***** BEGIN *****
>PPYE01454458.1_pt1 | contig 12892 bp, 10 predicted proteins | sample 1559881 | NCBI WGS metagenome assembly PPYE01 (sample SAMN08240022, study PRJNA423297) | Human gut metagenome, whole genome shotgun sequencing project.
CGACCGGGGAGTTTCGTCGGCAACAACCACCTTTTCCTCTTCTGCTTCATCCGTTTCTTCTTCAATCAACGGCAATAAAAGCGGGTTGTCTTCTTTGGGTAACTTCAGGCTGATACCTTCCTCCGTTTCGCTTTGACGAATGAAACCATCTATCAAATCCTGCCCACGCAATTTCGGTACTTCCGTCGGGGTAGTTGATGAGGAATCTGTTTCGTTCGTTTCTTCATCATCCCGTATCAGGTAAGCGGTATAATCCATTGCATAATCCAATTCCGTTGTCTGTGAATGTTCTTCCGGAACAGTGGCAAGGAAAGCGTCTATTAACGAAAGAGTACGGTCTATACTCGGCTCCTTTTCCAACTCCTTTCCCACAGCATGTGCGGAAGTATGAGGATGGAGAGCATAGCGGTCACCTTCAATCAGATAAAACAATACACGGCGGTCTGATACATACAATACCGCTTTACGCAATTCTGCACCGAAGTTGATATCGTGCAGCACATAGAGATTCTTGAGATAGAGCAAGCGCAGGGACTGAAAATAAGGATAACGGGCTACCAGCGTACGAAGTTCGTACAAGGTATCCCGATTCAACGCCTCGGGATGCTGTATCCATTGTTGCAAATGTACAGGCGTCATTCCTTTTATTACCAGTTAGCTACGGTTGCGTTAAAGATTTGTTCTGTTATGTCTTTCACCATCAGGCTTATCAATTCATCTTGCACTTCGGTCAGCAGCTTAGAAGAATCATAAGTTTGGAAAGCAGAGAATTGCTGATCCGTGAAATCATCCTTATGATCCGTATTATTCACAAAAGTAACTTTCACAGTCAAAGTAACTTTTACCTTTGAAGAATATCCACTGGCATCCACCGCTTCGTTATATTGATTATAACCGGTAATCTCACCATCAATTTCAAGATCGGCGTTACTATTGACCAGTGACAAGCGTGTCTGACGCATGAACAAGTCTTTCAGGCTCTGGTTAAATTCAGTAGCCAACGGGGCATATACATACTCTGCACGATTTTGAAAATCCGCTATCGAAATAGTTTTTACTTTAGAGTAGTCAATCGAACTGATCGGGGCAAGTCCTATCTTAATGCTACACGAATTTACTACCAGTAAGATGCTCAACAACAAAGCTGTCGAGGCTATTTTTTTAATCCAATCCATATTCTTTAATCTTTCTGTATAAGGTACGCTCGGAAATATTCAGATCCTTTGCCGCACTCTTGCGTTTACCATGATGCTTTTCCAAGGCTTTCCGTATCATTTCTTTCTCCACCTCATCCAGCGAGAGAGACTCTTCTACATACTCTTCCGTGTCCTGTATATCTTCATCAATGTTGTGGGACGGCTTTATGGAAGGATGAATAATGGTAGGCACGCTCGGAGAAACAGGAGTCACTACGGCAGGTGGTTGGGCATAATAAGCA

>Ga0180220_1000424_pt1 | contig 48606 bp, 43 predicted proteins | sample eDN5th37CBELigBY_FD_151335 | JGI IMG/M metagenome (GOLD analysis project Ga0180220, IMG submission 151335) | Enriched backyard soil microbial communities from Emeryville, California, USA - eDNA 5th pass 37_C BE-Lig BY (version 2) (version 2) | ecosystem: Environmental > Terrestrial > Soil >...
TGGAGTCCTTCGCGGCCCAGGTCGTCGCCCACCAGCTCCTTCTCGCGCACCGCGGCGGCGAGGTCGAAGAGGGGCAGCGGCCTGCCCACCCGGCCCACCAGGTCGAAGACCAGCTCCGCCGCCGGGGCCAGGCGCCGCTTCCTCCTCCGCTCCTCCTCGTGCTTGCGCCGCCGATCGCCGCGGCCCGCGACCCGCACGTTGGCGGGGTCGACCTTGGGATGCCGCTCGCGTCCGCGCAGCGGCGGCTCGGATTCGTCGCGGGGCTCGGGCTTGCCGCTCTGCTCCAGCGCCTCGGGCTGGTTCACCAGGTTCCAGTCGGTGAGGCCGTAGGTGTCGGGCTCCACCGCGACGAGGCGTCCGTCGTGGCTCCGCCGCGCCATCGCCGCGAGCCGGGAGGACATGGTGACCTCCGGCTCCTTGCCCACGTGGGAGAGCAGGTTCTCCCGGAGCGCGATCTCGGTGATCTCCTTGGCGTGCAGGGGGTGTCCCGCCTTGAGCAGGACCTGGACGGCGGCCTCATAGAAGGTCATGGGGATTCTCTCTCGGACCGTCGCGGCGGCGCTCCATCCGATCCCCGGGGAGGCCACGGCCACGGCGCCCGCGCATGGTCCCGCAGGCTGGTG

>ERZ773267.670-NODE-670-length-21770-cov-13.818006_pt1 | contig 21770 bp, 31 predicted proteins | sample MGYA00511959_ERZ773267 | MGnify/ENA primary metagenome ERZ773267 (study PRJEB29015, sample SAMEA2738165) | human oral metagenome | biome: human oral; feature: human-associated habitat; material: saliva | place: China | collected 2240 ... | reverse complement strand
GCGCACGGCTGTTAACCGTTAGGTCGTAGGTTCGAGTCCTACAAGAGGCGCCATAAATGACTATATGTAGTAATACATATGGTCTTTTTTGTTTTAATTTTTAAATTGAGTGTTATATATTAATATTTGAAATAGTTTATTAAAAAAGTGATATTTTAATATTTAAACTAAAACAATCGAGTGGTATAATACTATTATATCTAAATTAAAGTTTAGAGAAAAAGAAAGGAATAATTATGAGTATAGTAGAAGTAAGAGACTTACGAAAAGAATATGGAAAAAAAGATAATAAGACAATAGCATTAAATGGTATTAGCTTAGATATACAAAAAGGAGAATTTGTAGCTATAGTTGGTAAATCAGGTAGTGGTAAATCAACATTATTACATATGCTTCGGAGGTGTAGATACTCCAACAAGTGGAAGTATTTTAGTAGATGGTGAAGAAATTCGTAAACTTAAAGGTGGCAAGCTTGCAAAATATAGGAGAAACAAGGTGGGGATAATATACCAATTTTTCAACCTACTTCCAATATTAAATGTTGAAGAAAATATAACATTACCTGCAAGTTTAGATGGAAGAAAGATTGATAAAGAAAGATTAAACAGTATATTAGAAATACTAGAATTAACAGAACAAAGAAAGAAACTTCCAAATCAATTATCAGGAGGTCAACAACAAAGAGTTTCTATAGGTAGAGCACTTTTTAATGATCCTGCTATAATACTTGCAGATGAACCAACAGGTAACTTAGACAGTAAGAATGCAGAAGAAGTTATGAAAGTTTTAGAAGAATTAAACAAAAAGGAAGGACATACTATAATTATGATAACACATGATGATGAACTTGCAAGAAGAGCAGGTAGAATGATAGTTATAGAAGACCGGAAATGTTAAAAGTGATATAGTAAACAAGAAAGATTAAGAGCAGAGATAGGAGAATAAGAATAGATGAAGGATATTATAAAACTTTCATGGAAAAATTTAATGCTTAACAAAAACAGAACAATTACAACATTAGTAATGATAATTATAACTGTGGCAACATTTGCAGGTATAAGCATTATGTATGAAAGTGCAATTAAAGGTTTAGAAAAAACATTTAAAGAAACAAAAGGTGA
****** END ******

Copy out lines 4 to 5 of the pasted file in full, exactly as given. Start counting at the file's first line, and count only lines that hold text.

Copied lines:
TGGAGTCCTTCGCGGCCCAGGTCGTCGCCCACCAGCTCCTTCTCGCGCACCGCGGCGGCGAGGTCGAAGAGGGGCAGCGGCCTGCCCACCCGGCCCACCAGGTCGAAGACCAGCTCCGCCGCCGGGGCCAGGCGCCGCTTCCTCCTCCGCTCCTCCTCGTGCTTGCGCCGCCGATCGCCGCGGCCCGCGACCCGCACGTTGGCGGGGTCGACCTTGGGATGCCGCTCGCGTCCGCGCAGCGGCGGCTCGGATTCGTCGCGGGGCTCGGGCTTGCCGCTCTGCTCCAGCGCCTCGGGCTGGTTCACCAGGTTCCAGTCGGTGAGGCCGTAGGTGTCGGGCTCCACCGCGACGAGGCGTCCGTCGTGGCTCCGCCGCGCCATCGCCGCGAGCCGGGAGGACATGGTGACCTCCGGCTCCTTGCCCACGTGGGAGAGCAGGTTCTCCCGGAGCGCGATCTCGGTGATCTCCTTGGCGTGCAGGGGGTGTCCCGCCTTGAGCAGGACCTGGACGGCGGCCTCATAGAAGGTCATGGGGATTCTCTCTCGGACCGTCGCGGCGGCGCTCCATCCGATCCCCGGGGAGGCCACGGCCACGGCGCCCGCGCATGGTCCCGCAGGCTGGTG

>ERZ773267.670-NODE-670-length-21770-cov-13.818006_pt1 | contig 21770 bp, 31 predicted proteins | sample MGYA00511959_ERZ773267 | MGnify/ENA primary metagenome ERZ773267 (study PRJEB29015, sample SAMEA2738165) | human oral metagenome | biome: human oral; feature: human-associated habitat; material: saliva | place: China | collected 2240 ... | reverse complement strand